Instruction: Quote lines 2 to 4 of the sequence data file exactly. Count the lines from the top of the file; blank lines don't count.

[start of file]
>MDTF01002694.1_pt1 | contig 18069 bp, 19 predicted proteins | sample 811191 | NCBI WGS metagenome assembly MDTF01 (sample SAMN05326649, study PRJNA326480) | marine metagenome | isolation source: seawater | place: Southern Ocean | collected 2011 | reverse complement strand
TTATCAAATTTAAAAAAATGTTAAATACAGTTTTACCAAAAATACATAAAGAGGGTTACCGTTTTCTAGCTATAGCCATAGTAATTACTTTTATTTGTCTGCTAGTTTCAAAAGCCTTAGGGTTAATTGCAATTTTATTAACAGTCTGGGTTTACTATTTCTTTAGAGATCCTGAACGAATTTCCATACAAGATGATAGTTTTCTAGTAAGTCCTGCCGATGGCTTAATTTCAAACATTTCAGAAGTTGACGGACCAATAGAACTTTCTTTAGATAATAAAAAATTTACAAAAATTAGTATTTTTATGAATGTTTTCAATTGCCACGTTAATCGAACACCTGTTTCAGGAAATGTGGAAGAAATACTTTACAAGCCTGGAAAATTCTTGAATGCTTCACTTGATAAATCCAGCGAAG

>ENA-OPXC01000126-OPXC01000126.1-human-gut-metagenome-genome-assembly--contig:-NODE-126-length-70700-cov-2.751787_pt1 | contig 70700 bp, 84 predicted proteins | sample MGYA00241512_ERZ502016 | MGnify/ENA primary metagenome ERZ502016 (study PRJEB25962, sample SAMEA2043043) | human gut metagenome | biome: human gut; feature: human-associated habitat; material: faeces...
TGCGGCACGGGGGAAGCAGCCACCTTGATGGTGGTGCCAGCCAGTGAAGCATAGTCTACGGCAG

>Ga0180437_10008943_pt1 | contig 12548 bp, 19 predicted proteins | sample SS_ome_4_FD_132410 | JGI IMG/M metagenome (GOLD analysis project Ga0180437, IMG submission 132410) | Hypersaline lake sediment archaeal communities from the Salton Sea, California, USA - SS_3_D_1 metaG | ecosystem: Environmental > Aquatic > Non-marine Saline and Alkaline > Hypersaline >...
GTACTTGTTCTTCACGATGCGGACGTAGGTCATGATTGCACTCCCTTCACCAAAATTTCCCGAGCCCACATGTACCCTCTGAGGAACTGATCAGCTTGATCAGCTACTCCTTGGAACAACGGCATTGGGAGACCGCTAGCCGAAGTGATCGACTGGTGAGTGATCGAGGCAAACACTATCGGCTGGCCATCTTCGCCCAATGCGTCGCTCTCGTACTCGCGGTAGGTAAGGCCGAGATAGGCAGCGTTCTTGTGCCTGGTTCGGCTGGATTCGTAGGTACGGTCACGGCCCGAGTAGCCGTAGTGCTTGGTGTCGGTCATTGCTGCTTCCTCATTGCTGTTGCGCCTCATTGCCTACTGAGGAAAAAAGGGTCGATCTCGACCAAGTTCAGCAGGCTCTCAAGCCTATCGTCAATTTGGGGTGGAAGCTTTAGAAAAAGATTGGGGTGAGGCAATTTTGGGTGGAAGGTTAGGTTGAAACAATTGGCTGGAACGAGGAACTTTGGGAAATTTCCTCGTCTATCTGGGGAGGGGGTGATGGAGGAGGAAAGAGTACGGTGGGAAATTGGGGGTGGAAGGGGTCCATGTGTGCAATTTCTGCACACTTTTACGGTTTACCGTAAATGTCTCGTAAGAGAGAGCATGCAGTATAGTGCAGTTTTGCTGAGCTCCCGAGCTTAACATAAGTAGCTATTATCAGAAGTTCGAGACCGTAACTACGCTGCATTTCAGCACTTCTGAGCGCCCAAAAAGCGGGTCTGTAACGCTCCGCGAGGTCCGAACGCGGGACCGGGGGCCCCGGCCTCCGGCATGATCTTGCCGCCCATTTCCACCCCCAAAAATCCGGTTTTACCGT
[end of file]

TTATCAAATTTAAAAAAATGTTAAATACAGTTTTACCAAAAATACATAAAGAGGGTTACCGTTTTCTAGCTATAGCCATAGTAATTACTTTTATTTGTCTGCTAGTTTCAAAAGCCTTAGGGTTAATTGCAATTTTATTAACAGTCTGGGTTTACTATTTCTTTAGAGATCCTGAACGAATTTCCATACAAGATGATAGTTTTCTAGTAAGTCCTGCCGATGGCTTAATTTCAAACATTTCAGAAGTTGACGGACCAATAGAACTTTCTTTAGATAATAAAAAATTTACAAAAATTAGTATTTTTATGAATGTTTTCAATTGCCACGTTAATCGAACACCTGTTTCAGGAAATGTGGAAGAAATACTTTACAAGCCTGGAAAATTCTTGAATGCTTCACTTGATAAATCCAGCGAAG

>ENA-OPXC01000126-OPXC01000126.1-human-gut-metagenome-genome-assembly--contig:-NODE-126-length-70700-cov-2.751787_pt1 | contig 70700 bp, 84 predicted proteins | sample MGYA00241512_ERZ502016 | MGnify/ENA primary metagenome ERZ502016 (study PRJEB25962, sample SAMEA2043043) | human gut metagenome | biome: human gut; feature: human-associated habitat; material: faeces...
TGCGGCACGGGGGAAGCAGCCACCTTGATGGTGGTGCCAGCCAGTGAAGCATAGTCTACGGCAG